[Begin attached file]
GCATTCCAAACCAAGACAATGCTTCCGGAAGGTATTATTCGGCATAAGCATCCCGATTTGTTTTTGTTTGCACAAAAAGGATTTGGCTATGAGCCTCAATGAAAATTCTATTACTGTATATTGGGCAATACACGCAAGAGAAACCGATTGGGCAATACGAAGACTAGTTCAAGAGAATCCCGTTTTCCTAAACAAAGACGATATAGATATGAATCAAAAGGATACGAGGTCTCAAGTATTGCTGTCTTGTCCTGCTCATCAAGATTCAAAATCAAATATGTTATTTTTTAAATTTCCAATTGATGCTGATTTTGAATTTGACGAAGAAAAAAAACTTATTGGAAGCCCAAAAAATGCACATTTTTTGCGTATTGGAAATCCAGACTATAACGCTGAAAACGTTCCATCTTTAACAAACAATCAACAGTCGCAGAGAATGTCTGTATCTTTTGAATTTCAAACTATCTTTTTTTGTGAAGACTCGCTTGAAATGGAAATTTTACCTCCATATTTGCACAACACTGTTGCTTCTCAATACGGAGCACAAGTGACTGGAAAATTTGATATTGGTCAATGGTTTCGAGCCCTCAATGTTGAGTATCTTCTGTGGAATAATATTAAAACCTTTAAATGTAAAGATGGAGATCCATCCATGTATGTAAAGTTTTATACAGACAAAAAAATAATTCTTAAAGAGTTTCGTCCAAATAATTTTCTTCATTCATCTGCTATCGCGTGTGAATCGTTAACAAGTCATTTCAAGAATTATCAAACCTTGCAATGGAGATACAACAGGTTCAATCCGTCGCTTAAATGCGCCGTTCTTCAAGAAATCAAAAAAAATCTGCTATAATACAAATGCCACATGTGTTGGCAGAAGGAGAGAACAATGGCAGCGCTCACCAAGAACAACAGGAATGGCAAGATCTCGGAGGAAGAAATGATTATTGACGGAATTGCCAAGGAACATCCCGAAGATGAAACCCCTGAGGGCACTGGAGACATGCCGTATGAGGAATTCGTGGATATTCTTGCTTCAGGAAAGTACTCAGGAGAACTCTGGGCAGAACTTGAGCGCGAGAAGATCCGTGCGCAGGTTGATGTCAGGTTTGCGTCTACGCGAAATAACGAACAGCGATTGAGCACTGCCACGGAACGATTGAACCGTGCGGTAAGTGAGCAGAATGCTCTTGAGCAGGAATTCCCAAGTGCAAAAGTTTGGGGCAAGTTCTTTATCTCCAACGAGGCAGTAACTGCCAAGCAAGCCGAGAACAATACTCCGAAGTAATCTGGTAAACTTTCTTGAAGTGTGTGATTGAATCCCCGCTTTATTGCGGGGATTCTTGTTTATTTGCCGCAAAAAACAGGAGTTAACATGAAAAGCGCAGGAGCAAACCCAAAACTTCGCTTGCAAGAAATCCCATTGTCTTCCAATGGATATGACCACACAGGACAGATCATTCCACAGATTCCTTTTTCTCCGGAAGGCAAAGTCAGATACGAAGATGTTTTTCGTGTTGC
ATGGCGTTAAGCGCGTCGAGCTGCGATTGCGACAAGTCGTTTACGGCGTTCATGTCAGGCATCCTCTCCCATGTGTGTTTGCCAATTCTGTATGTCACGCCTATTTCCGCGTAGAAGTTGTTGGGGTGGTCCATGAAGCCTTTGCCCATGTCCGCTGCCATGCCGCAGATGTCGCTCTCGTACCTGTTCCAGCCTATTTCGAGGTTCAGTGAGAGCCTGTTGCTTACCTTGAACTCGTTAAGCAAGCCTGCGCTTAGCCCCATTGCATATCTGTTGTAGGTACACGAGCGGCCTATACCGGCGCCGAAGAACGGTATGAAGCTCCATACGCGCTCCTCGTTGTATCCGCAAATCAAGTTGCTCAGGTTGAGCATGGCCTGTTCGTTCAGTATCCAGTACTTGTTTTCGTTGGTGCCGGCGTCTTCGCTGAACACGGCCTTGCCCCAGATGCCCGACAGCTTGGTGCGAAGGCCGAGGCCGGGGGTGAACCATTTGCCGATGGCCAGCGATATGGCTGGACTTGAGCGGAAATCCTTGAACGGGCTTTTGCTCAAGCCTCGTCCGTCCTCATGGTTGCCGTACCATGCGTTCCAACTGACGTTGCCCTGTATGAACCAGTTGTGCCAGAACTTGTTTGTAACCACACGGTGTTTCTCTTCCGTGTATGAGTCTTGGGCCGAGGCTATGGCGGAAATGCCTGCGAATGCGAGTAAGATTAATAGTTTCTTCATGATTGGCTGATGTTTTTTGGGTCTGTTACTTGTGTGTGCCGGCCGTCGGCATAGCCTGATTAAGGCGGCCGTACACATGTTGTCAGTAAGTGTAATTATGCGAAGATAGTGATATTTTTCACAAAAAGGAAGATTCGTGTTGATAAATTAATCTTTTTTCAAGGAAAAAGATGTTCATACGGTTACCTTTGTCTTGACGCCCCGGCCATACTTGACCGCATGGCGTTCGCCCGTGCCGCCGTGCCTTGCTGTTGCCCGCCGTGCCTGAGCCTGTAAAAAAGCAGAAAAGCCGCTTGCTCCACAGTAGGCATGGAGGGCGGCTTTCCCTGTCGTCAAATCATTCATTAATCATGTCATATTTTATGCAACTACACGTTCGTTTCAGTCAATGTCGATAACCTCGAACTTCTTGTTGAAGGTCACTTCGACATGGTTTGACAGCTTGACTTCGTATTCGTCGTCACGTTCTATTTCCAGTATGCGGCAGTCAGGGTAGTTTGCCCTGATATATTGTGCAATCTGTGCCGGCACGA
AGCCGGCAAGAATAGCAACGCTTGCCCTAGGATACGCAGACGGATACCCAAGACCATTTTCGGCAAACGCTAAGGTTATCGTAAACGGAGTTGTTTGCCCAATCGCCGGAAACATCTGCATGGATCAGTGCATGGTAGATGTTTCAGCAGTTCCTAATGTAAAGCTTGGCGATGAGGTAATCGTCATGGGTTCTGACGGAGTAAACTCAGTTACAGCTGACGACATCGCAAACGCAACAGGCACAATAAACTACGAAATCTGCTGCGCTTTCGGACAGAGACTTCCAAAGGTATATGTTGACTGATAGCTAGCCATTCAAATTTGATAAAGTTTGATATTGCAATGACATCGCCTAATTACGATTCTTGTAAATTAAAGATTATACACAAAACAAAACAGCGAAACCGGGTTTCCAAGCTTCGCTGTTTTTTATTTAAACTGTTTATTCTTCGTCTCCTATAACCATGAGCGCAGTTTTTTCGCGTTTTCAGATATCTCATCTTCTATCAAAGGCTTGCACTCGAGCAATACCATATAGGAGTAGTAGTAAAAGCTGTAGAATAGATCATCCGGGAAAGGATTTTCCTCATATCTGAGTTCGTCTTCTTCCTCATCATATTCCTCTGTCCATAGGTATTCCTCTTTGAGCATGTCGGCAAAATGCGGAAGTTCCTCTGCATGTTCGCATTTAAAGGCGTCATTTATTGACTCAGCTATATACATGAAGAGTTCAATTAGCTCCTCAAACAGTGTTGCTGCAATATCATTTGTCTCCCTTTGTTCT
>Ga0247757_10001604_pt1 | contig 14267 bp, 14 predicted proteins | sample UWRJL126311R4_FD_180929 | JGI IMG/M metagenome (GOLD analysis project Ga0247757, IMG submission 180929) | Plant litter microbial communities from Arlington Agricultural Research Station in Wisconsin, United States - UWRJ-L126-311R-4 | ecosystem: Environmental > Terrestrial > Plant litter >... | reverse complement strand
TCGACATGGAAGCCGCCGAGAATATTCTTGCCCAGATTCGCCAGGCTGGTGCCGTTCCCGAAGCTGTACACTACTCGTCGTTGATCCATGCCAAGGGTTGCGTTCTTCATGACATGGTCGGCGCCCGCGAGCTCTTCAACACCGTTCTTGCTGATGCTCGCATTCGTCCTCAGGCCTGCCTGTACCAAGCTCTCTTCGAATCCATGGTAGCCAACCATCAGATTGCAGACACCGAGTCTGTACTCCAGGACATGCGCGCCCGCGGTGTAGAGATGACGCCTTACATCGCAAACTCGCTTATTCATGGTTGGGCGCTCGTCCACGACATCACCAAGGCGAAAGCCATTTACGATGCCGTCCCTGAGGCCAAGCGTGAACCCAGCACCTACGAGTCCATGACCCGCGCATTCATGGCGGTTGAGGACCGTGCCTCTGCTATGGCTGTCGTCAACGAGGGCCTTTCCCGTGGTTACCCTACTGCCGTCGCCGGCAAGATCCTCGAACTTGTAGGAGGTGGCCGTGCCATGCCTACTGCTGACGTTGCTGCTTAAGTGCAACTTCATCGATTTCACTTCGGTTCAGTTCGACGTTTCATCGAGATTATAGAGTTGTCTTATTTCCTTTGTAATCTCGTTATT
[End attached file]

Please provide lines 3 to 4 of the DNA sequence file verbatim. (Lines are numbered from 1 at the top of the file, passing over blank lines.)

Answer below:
AGCCGGCAAGAATAGCAACGCTTGCCCTAGGATACGCAGACGGATACCCAAGACCATTTTCGGCAAACGCTAAGGTTATCGTAAACGGAGTTGTTTGCCCAATCGCCGGAAACATCTGCATGGATCAGTGCATGGTAGATGTTTCAGCAGTTCCTAATGTAAAGCTTGGCGATGAGGTAATCGTCATGGGTTCTGACGGAGTAAACTCAGTTACAGCTGACGACATCGCAAACGCAACAGGCACAATAAACTACGAAATCTGCTGCGCTTTCGGACAGAGACTTCCAAAGGTATATGTTGACTGATAGCTAGCCATTCAAATTTGATAAAGTTTGATATTGCAATGACATCGCCTAATTACGATTCTTGTAAATTAAAGATTATACACAAAACAAAACAGCGAAACCGGGTTTCCAAGCTTCGCTGTTTTTTATTTAAACTGTTTATTCTTCGTCTCCTATAACCATGAGCGCAGTTTTTTCGCGTTTTCAGATATCTCATCTTCTATCAAAGGCTTGCACTCGAGCAATACCATATAGGAGTAGTAGTAAAAGCTGTAGAATAGATCATCCGGGAAAGGATTTTCCTCATATCTGAGTTCGTCTTCTTCCTCATCATATTCCTCTGTCCATAGGTATTCCTCTTTGAGCATGTCGGCAAAATGCGGAAGTTCCTCTGCATGTTCGCATTTAAAGGCGTCATTTATTGACTCAGCTATATACATGAAGAGTTCAATTAGCTCCTCAAACAGTGTTGCTGCAATATCATTTGTCTCCCTTTGTTCT
>Ga0247757_10001604_pt1 | contig 14267 bp, 14 predicted proteins | sample UWRJL126311R4_FD_180929 | JGI IMG/M metagenome (GOLD analysis project Ga0247757, IMG submission 180929) | Plant litter microbial communities from Arlington Agricultural Research Station in Wisconsin, United States - UWRJ-L126-311R-4 | ecosystem: Environmental > Terrestrial > Plant litter >... | reverse complement strand